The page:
GUERRA: Having a nicer CPOE interface can give competitive advantage to one hospital over another.
BRIENT: Correct. And there’s a whole bunch of workflow that physicians have, like signing out coverage and even knowing the phone numbers of the people they need to call. I mean, silly stuff in some ways, plus real deep stuff like charge entry and accessing results from their EMR, if they have one. Those things are really outside anything that a HIS would want to tackle.
GUERRA: The 30 percent of your customers that are docs — are these very, very large practices or do you scale down to the smallest of the small?
BRIENT: We do both. The ones that buy direct are generally large practices. That’s the way our company is setup, but we partner with both GE and Sage and they resell our products to small practices. So we actually have some solo physicians using our technology. From a business model perspective, that’s not something we could do directly, just because of cost issues, but our software scales nicely. We run it out of a hosting center and have turnkey integration to both GE’s Centricity Physician Office as well as the Sage Intergy product.
GUERRA: You’re obviously partnering with some ambulatory vendors there, where does your product end and the electronic medical record begin? What’s the difference?
BRIENT: Well, in some ways an ambulatory EMR is very similar to the HIS discussion we just had. So for some physicians, take a dermatologist for example, they only go to their office, they should just buy an EMR and they don’t really need us, right? All their workflow is there because they go to their office every day, and that’s where they work. You get physicians, surgeons, cardiologists, or orthopedics, all the physicians that go to hospitals and also their practice, well now going into an EMR makes matters even more complex, because I’ve got an EMR and let’s say I practice in two different hospitals. So now, I’ve got two HIS systems that are different. I’ve got my EMR, I’ve got probably three or four different kinds of PACS systems I need to deal with, maybe an ED system or two. So I’ve got all the different systems that have some of my patient data in them. There’s no place that I can consolidate a patient list.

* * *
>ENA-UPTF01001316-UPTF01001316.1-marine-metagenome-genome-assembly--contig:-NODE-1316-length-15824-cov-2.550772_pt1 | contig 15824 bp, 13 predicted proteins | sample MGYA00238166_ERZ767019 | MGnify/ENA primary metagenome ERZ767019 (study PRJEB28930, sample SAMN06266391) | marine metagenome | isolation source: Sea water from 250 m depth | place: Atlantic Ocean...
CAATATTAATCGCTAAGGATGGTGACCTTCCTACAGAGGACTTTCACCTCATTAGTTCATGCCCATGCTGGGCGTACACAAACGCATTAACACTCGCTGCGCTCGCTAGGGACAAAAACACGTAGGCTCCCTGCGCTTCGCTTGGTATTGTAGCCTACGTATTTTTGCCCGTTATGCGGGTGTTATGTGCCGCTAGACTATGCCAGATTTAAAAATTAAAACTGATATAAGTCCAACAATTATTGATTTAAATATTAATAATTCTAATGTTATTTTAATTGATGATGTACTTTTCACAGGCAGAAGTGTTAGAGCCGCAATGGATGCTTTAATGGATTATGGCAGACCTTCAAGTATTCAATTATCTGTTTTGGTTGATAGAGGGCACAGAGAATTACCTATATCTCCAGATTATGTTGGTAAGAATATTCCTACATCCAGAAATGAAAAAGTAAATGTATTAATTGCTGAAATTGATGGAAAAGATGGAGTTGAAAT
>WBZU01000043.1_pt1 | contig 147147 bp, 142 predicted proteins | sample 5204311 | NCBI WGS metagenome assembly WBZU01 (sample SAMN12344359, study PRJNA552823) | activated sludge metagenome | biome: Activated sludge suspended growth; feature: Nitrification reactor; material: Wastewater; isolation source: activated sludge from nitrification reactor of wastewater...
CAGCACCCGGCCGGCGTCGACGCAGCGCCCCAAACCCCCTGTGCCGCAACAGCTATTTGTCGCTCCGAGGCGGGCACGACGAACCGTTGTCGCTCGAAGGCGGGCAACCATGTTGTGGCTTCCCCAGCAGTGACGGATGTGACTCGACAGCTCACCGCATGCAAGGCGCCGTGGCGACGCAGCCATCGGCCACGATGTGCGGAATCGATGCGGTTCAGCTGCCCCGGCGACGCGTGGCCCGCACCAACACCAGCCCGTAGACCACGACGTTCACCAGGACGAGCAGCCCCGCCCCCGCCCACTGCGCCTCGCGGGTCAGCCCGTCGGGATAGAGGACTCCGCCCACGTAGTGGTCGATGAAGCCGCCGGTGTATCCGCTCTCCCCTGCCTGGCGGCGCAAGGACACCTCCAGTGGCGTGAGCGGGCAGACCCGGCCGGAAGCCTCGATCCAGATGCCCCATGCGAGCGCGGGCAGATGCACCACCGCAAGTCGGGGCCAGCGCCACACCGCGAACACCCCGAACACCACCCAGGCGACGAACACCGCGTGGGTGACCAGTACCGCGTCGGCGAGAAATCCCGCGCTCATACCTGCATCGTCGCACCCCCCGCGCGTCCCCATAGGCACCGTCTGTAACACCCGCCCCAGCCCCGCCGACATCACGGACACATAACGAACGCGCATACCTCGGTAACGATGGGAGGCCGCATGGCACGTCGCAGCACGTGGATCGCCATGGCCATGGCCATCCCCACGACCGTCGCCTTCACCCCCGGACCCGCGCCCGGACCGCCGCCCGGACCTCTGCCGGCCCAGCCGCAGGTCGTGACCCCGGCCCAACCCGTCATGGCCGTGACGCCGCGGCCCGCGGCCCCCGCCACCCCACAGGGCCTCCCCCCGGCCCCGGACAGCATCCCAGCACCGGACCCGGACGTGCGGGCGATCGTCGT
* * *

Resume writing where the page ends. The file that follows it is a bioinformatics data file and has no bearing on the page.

GUERRA: How much can these physicians handle financially? I wonder if there is frustration that getting an EMR doesn’t mean they are going to function smoothly. You’re saying they may also need a product like yours.
BRIENT: Well, at some level you probably have to look at the world before and after ARRA. Before ARRA, most doctors were not purchasing EMRs, really small physicians were not. In the ARRA world, you get your EMR mostly for free, so that’s helpful; physicians like that price point a lot. We haven’t experienced a lot of frustration there. It’s more of a ‘thank God.’ The EMRs, people understand why they’re buying them for the most part. Our product, they buy for two reasons: one is it saves them time — doctors love to save time — and it makes them more money, specifically our charge capture application, because they’re losing charges on the inpatient side almost universally. So it’s really more about the benefits.
GUERRA: I would imagine you need a tremendous amount of physician engagement. Do you have focus groups and panels and plenty of doctors that work for you? How do you make sure you’re continually refining that interface for what physicians need?